Teaching Online Asia COVID

Schooling During a Pandemic: Lessons from China and South Korea

After multiple delays in starting the new school semester due to the COVID-19 pandemic, South Korea has resumed school online. All students from Grade 1 to Grade 12 are now taking online classes. This unprecedented nation-wide program echoes a similar response in China, the pandemic’s ground zero, where a national remote learning program was launched on January 30.  

As countries around the world continue to implement social distancing measures to slow the spread of COVID-19, it is increasingly likely that prolonged school closures, along with the remote learning programs they necessitate, will become the new normal. As schools across Canada continue exploring this uncharted territory of mass remote learning, experiences in China and South Korea, where educators have had to deal with problems such as technology access, content creation, and content delivery, may provide important insights on what to anticipate, avoid, and adopt.Problems such as technology access, content creation, and content delivery, may provide important insights on what to anticipate, avoid, and adopt. How can governments and school boards in Canada ensure relatively equitable access to educational resources, particularly online, and how can they facilitate and support teachers’ efforts to maintain educational standards and results?

Confronting the digital divide

The rapidly changing pandemic has laid bare digital divides that existed all along, and their effects on education are particularly devastating for students with limited or no internet access. In China, a country with vast regional inequalities, regional governments have mobilized telecom providers to boost internet connectivity – if only temporarily – for underserved families, particularly in rural areas. In South Korea, where cellular service reaches more of the population, the country’s ‘big three’ telecom companies have announced that they will waive data usage fees incurred while accessing online content from the Educational Broadcasting System (EBS), an educational broadcasting network that hosts the bulk of the country’s remote learning program.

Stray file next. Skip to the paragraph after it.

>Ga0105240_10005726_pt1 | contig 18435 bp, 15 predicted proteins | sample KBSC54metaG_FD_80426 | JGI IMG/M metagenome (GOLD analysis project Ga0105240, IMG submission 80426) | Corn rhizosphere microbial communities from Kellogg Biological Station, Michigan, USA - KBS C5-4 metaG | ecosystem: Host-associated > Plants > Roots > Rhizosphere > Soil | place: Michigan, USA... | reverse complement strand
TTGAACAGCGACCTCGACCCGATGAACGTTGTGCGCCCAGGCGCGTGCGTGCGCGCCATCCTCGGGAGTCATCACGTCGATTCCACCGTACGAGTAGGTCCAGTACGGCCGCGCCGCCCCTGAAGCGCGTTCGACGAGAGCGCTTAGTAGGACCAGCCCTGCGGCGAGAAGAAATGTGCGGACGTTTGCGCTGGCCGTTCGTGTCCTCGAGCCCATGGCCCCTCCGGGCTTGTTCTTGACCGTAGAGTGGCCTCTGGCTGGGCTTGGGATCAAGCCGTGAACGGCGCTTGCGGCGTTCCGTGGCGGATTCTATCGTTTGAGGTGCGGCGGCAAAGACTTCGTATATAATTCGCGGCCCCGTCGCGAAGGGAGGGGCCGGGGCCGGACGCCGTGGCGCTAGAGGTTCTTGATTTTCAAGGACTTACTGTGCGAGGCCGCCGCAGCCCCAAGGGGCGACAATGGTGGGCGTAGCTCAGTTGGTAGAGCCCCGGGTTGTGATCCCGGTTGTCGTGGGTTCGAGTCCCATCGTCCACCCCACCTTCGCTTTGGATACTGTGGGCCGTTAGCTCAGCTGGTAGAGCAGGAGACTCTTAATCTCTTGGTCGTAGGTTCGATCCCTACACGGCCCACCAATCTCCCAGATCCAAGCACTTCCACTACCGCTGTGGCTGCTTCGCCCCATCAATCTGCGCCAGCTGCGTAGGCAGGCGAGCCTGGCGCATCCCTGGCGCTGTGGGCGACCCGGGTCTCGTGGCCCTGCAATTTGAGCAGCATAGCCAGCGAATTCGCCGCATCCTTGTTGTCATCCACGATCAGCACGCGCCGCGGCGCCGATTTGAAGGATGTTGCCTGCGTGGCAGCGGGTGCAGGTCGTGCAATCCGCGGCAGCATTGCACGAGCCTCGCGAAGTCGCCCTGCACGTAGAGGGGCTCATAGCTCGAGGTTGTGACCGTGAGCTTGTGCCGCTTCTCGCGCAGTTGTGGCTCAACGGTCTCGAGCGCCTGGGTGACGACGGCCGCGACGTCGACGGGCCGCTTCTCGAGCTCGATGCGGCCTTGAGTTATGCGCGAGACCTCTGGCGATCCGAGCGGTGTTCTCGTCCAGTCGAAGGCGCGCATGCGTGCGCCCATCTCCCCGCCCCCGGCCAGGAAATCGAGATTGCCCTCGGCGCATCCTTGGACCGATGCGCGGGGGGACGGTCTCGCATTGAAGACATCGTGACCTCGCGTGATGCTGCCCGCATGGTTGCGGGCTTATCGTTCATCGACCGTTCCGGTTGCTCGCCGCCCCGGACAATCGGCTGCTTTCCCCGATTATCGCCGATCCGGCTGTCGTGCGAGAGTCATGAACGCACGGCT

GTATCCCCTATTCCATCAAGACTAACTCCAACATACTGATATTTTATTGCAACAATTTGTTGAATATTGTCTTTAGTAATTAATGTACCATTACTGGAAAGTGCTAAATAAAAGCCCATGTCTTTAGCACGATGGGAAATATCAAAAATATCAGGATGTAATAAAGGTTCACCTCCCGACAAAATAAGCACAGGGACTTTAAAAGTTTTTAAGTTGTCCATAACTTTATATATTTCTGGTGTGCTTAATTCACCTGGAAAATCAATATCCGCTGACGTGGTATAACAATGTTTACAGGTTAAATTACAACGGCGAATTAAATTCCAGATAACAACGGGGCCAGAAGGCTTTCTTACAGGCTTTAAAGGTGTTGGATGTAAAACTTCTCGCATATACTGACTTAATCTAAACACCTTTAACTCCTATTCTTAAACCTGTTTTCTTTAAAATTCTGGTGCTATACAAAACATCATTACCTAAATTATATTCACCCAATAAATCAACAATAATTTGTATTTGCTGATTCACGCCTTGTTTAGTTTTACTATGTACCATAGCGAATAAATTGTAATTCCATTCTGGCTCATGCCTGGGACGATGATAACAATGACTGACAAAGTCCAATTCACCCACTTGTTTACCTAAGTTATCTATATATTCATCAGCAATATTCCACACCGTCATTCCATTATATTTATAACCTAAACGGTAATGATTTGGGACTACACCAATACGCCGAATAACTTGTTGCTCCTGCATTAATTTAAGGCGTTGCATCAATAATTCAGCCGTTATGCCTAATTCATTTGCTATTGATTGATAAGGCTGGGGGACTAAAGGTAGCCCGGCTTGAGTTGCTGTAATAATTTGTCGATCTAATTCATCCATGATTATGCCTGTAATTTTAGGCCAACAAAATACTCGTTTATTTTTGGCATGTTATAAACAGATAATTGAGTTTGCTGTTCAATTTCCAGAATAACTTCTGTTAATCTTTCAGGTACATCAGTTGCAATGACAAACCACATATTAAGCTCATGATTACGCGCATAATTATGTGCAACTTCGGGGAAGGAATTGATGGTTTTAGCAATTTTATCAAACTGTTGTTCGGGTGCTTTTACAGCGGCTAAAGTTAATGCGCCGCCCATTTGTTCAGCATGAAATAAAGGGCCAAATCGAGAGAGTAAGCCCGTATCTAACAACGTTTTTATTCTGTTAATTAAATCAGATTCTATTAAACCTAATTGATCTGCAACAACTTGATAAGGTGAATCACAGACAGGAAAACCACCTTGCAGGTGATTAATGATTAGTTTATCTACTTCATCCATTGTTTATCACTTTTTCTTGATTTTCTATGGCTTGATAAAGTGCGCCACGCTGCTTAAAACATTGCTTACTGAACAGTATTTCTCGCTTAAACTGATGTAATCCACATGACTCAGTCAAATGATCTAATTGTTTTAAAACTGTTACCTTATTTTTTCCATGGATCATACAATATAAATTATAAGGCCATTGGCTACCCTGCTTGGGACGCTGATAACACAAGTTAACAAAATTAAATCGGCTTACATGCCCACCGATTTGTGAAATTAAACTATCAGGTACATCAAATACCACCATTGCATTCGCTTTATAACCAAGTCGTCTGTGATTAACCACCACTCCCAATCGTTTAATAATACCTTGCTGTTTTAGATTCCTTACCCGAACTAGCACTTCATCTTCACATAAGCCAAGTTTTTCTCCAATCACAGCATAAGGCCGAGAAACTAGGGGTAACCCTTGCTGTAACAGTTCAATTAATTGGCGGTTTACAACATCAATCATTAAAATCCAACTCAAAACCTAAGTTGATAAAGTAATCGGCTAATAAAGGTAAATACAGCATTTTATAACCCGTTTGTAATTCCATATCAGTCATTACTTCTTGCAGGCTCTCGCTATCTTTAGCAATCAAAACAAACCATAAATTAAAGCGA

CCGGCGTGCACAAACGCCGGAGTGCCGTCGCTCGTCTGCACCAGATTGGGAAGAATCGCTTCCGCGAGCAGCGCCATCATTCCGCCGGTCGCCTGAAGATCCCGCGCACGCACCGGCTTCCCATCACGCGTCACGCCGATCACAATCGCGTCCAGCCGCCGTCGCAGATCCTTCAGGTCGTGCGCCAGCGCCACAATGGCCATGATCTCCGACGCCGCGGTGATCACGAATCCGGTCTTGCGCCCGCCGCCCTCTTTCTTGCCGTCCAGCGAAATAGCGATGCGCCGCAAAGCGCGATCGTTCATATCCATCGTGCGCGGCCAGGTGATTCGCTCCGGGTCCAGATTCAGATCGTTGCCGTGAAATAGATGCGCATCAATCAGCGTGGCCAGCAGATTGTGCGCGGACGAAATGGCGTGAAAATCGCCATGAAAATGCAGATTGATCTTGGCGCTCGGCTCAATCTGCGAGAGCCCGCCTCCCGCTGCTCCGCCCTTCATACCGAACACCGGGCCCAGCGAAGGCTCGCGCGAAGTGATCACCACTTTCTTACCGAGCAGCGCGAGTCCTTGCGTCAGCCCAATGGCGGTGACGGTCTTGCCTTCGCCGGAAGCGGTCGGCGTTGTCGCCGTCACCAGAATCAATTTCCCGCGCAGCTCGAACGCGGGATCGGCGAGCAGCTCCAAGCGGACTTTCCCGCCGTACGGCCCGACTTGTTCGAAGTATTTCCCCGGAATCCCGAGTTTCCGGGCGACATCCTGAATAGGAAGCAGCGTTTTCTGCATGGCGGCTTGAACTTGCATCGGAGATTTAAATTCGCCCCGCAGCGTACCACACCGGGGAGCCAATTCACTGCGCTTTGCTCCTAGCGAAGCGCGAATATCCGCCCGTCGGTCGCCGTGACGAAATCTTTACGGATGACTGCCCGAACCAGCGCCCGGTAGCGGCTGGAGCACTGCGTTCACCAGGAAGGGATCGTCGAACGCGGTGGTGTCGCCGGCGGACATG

Many students also lack smart devices appropriate for accessing educational content for long periods of time. In China, only 39.9 per cent of rural households have internet access through a computer. Officials have reported buying televisions with internet connectivity for some underprivileged families, though detailed statistics about coverage are unavailable. In South Korea, the Ministry of Education has made it clear that it has enough tablets and laptops in its possession to lend to the more than 220,000 students who lack them.

Economy of scale in content creation

Moving lessons online robs teachers and students of the interactions that make up a large part of the classroom experience, creating new hurdles for lesson planning, teaching, and evaluation. During the early stages of China’s online initiative and South Korea’s pilot programs, educators in both countries tried to record or live-stream their own lessons online, leading to high levels of stress and fatigue, particularly for those less familiar with the technology.

Policy-makers soon realized that it is almost impossible to ask teachers to simply migrate their classes online.Policy-makers soon realized that it is almost impossible to ask teachers to simply migrate their classes online. Two months after the beginning of remote learning, China’s Ministry of Education moved to ban local guidelines that forced teachers to prepare their own lessons and recommended utilizing existing video lessons on education portals such as the National Cloud Platform for Educational Resources and Public Service, recorded by teachers experienced with online learning. South Korea’s online program did a similar about-face. Though teachers in the pilot programs were asked to prioritize teaching through video conference, it is now expected that 90 per cent of classes will be based on pre-recorded lessons provided through the EBS, with notes and assignments uploaded by individual teachers to the same platform.